A thin woman. A fit woman. A trim woman rebounding from a pregnancy. What do they all have in common? After talking with each, I learned that it’s negative perceptions about their bodies, given to them, in part, by other people (a mother, husband and colleague, respectively).
That really bums me out. If these women are struggling, what’s to become of those of us with bona fide weight issues who are working hard to make changes? Perhaps what I’m striving to achieve won’t make me blissfully happy once I get there after all.
When I was in my 20s, I was, for a long time, a perfect size 8. I remember that I still wasn’t satisfied, convinced that being a size 6 would improve my status. Still, I plowed forward into days when I felt almost attractive; when I embraced the fact that a size 8 was the right size for me, Jill Sherer.
That is, until I went to the New Jersey shore one weekend to visit my parents, who have a summer place there. My brother, his tall, thin wife and her equally svelte sister were also visiting. Before going out one night, my brother took a picture of us three girls. I knew that I looked short and squat in comparison, but tried to think positively. My poor mother, however, looked distraught. Maybe I was projecting my own insecurities, but the look on her face read, “Why can’t my daughter be tall and thin like the others?” I knew she didn’t mean to, but that me mad feel bad.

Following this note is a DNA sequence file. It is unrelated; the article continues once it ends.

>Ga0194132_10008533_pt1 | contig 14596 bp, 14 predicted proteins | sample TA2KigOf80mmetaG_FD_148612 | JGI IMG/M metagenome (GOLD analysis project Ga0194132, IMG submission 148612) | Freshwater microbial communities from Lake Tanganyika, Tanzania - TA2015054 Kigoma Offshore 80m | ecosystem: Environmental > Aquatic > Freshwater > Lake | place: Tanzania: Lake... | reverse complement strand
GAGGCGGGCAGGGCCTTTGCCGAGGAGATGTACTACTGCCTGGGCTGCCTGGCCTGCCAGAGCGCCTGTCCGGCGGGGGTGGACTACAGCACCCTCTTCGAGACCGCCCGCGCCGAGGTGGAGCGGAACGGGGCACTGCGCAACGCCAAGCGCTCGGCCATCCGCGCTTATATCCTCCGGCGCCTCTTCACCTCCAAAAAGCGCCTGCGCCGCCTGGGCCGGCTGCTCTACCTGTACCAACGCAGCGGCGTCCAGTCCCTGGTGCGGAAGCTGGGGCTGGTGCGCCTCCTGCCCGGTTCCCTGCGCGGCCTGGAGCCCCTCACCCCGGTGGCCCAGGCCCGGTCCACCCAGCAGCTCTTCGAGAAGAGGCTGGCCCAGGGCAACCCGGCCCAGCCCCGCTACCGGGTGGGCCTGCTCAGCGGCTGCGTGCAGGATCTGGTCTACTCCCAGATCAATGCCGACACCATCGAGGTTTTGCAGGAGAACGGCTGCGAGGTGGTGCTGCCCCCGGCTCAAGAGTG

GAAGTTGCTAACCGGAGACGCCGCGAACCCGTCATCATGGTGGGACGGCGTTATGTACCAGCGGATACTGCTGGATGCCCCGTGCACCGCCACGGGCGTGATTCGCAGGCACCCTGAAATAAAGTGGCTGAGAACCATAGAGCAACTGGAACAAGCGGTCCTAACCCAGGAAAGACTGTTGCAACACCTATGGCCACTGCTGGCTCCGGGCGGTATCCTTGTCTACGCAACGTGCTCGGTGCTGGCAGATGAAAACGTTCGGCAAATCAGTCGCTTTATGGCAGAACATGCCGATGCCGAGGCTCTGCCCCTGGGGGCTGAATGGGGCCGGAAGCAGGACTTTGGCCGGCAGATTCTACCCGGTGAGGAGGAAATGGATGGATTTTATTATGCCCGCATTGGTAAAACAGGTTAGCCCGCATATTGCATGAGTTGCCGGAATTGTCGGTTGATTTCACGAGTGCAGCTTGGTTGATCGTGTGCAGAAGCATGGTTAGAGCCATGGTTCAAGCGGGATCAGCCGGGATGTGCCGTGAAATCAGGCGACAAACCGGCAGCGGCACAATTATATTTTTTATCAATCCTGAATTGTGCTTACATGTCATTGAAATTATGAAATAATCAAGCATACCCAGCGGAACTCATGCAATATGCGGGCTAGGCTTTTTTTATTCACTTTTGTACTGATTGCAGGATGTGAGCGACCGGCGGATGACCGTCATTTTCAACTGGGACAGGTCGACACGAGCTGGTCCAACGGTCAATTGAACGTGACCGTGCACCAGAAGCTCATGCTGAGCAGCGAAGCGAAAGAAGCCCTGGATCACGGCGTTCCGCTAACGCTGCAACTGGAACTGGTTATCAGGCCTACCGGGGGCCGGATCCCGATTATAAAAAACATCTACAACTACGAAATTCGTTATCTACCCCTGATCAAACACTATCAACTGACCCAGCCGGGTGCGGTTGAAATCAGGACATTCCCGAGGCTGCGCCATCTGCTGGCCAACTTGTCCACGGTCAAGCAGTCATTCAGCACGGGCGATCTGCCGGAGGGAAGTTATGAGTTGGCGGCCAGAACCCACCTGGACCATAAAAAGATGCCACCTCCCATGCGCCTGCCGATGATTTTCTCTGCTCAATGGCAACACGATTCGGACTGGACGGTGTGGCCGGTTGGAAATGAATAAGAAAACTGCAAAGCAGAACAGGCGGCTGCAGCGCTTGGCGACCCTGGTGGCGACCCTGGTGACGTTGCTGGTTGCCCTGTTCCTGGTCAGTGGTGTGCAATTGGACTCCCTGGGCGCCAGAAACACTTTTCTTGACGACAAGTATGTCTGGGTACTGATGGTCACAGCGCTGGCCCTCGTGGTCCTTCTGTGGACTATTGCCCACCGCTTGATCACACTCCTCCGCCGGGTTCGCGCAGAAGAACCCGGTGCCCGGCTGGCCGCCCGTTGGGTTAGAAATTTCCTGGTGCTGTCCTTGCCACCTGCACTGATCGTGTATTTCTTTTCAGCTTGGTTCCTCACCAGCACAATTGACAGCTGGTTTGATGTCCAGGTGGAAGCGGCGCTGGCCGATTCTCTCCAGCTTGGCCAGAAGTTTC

Since my 20s, I’ve packed on the pounds. Now, I look back at that time and long for the shape I was in. How unfortunate I didn’t appreciate it when I had it. Which is why today, I’m trying to come to terms with my body. I truly believe that’s part of winning the battle for body confidence, and perhaps why I lost the battle so many times in the past. I’m learning that I’m beautiful at every stage in the process (even though people consistently tell me how beautiful I’m going to be, before catching themselves).
It’s building an awareness of what you’re capable of doing and being, going for it, and giving yourself a pat on the back for each small stride in the right direction. I know I’ll never be built like my sister-in-law, but I can be the best that I can be: muscular and in tremendous physical condition.
One day I spoke to my trainer, Michael Logan, C.P.F.T., M.E.S., if he gets fulfillment from seeing his clients make great physical transformations. “No,” he replied. “I get fulfillment from seeing them make great mental transformation and from seeing them accept their bodies.”
Which brings me to the women at the beginning of this piece (and myself). I only hope we can turn off the critical voices around us so that we can truly embrace and accept our bodies. Nobody knows better than I do how difficult that is, yet I’m discovering that the payoff can be great.